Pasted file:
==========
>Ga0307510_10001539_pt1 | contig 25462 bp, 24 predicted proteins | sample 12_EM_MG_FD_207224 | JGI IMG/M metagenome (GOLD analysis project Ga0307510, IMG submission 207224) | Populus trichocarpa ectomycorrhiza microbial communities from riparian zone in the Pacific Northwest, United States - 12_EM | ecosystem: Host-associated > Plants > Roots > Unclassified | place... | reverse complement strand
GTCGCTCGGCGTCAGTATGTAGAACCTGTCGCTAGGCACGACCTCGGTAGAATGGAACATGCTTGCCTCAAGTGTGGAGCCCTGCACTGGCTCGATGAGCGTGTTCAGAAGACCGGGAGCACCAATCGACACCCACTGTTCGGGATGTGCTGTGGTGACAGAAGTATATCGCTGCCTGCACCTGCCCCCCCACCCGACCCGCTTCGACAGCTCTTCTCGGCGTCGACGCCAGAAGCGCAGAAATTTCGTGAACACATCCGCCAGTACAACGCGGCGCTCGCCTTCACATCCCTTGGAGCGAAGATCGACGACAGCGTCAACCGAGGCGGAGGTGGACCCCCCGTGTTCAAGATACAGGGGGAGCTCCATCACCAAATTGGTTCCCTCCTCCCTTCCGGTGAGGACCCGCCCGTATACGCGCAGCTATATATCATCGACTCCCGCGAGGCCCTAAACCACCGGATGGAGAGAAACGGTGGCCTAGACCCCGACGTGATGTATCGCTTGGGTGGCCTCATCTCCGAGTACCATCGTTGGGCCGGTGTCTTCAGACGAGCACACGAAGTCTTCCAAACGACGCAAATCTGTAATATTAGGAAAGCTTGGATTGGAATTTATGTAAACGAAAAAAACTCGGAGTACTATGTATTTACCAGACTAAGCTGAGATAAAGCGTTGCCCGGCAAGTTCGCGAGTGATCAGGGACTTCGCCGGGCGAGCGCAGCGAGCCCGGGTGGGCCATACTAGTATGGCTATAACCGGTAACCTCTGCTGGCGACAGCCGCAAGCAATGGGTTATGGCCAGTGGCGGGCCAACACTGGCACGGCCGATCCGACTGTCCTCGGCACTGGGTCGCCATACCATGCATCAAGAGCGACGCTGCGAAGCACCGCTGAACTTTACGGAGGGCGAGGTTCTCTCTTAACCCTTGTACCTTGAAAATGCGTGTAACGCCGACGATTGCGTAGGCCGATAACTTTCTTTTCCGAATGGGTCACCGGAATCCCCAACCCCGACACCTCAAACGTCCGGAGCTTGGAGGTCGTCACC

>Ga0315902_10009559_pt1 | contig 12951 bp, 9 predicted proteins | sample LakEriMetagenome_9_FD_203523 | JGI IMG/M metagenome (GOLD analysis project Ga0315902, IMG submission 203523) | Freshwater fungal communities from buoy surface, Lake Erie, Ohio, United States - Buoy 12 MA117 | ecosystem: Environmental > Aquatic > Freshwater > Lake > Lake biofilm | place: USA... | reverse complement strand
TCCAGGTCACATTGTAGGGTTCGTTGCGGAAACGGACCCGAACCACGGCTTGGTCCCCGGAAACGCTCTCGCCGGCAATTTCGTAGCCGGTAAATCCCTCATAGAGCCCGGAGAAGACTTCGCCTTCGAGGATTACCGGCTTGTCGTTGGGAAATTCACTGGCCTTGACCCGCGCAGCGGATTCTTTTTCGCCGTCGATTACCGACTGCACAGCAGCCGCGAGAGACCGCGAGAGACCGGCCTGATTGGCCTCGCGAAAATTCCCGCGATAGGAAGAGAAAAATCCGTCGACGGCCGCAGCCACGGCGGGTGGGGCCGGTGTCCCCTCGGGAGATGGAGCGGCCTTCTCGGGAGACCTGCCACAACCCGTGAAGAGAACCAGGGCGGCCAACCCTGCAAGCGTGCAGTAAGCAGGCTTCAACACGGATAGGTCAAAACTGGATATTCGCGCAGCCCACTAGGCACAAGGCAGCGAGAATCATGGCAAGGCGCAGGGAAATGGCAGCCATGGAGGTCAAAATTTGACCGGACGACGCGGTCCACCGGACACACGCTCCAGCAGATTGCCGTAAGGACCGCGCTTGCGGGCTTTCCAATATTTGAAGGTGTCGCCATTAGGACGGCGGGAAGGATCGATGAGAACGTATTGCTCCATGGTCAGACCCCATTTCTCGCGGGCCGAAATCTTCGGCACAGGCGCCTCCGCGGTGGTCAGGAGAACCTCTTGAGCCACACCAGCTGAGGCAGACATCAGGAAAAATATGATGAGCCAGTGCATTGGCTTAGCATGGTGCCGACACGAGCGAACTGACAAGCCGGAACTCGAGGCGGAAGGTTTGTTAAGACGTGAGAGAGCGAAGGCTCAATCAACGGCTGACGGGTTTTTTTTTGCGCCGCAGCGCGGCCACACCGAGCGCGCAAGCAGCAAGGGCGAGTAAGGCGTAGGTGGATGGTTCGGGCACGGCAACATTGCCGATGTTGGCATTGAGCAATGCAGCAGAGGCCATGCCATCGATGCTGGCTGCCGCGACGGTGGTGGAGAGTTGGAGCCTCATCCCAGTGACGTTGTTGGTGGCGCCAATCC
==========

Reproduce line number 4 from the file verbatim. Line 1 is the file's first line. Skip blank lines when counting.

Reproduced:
TCCAGGTCACATTGTAGGGTTCGTTGCGGAAACGGACCCGAACCACGGCTTGGTCCCCGGAAACGCTCTCGCCGGCAATTTCGTAGCCGGTAAATCCCTCATAGAGCCCGGAGAAGACTTCGCCTTCGAGGATTACCGGCTTGTCGTTGGGAAATTCACTGGCCTTGACCCGCGCAGCGGATTCTTTTTCGCCGTCGATTACCGACTGCACAGCAGCCGCGAGAGACCGCGAGAGACCGGCCTGATTGGCCTCGCGAAAATTCCCGCGATAGGAAGAGAAAAATCCGTCGACGGCCGCAGCCACGGCGGGTGGGGCCGGTGTCCCCTCGGGAGATGGAGCGGCCTTCTCGGGAGACCTGCCACAACCCGTGAAGAGAACCAGGGCGGCCAACCCTGCAAGCGTGCAGTAAGCAGGCTTCAACACGGATAGGTCAAAACTGGATATTCGCGCAGCCCACTAGGCACAAGGCAGCGAGAATCATGGCAAGGCGCAGGGAAATGGCAGCCATGGAGGTCAAAATTTGACCGGACGACGCGGTCCACCGGACACACGCTCCAGCAGATTGCCGTAAGGACCGCGCTTGCGGGCTTTCCAATATTTGAAGGTGTCGCCATTAGGACGGCGGGAAGGATCGATGAGAACGTATTGCTCCATGGTCAGACCCCATTTCTCGCGGGCCGAAATCTTCGGCACAGGCGCCTCCGCGGTGGTCAGGAGAACCTCTTGAGCCACACCAGCTGAGGCAGACATCAGGAAAAATATGATGAGCCAGTGCATTGGCTTAGCATGGTGCCGACACGAGCGAACTGACAAGCCGGAACTCGAGGCGGAAGGTTTGTTAAGACGTGAGAGAGCGAAGGCTCAATCAACGGCTGACGGGTTTTTTTTTGCGCCGCAGCGCGGCCACACCGAGCGCGCAAGCAGCAAGGGCGAGTAAGGCGTAGGTGGATGGTTCGGGCACGGCAACATTGCCGATGTTGGCATTGAGCAATGCAGCAGAGGCCATGCCATCGATGCTGGCTGCCGCGACGGTGGTGGAGAGTTGGAGCCTCATCCCAGTGACGTTGTTGGTGGCGCCAATCC